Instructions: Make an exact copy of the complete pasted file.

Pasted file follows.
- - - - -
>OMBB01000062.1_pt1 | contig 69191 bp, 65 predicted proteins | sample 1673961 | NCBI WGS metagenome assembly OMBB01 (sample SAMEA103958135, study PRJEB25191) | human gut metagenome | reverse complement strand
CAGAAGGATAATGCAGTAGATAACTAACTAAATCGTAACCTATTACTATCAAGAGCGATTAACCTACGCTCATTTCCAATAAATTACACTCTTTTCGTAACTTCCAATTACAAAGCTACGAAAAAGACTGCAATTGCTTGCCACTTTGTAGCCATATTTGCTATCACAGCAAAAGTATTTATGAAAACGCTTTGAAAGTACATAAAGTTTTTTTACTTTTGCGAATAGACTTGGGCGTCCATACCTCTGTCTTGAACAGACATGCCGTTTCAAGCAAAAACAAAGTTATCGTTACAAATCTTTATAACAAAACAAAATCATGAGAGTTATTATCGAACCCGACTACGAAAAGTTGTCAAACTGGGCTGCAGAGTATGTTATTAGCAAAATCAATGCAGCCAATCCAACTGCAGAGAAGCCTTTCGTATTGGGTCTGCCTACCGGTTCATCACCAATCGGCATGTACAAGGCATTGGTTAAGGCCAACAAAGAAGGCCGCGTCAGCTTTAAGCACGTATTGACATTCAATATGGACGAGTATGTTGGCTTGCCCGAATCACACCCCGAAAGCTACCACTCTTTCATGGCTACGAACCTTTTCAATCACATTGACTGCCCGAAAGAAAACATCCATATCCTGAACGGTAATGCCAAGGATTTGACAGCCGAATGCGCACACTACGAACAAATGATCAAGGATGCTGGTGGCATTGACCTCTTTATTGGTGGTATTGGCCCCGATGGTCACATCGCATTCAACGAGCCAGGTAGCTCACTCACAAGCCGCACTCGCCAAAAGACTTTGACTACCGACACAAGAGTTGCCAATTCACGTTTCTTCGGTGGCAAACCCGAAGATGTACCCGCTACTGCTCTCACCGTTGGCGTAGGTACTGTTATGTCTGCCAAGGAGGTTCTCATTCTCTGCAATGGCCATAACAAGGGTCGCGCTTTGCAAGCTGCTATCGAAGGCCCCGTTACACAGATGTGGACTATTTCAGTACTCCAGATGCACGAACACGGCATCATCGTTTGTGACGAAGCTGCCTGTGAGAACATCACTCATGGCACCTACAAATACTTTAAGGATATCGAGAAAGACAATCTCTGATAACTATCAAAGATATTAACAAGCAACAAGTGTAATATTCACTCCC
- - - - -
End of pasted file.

>OMBB01000062.1_pt1 | contig 69191 bp, 65 predicted proteins | sample 1673961 | NCBI WGS metagenome assembly OMBB01 (sample SAMEA103958135, study PRJEB25191) | human gut metagenome | reverse complement strand
CAGAAGGATAATGCAGTAGATAACTAACTAAATCGTAACCTATTACTATCAAGAGCGATTAACCTACGCTCATTTCCAATAAATTACACTCTTTTCGTAACTTCCAATTACAAAGCTACGAAAAAGACTGCAATTGCTTGCCACTTTGTAGCCATATTTGCTATCACAGCAAAAGTATTTATGAAAACGCTTTGAAAGTACATAAAGTTTTTTTACTTTTGCGAATAGACTTGGGCGTCCATACCTCTGTCTTGAACAGACATGCCGTTTCAAGCAAAAACAAAGTTATCGTTACAAATCTTTATAACAAAACAAAATCATGAGAGTTATTATCGAACCCGACTACGAAAAGTTGTCAAACTGGGCTGCAGAGTATGTTATTAGCAAAATCAATGCAGCCAATCCAACTGCAGAGAAGCCTTTCGTATTGGGTCTGCCTACCGGTTCATCACCAATCGGCATGTACAAGGCATTGGTTAAGGCCAACAAAGAAGGCCGCGTCAGCTTTAAGCACGTATTGACATTCAATATGGACGAGTATGTTGGCTTGCCCGAATCACACCCCGAAAGCTACCACTCTTTCATGGCTACGAACCTTTTCAATCACATTGACTGCCCGAAAGAAAACATCCATATCCTGAACGGTAATGCCAAGGATTTGACAGCCGAATGCGCACACTACGAACAAATGATCAAGGATGCTGGTGGCATTGACCTCTTTATTGGTGGTATTGGCCCCGATGGTCACATCGCATTCAACGAGCCAGGTAGCTCACTCACAAGCCGCACTCGCCAAAAGACTTTGACTACCGACACAAGAGTTGCCAATTCACGTTTCTTCGGTGGCAAACCCGAAGATGTACCCGCTACTGCTCTCACCGTTGGCGTAGGTACTGTTATGTCTGCCAAGGAGGTTCTCATTCTCTGCAATGGCCATAACAAGGGTCGCGCTTTGCAAGCTGCTATCGAAGGCCCCGTTACACAGATGTGGACTATTTCAGTACTCCAGATGCACGAACACGGCATCATCGTTTGTGACGAAGCTGCCTGTGAGAACATCACTCATGGCACCTACAAATACTTTAAGGATATCGAGAAAGACAATCTCTGATAACTATCAAAGATATTAACAAGCAACAAGTGTAATATTCACTCCC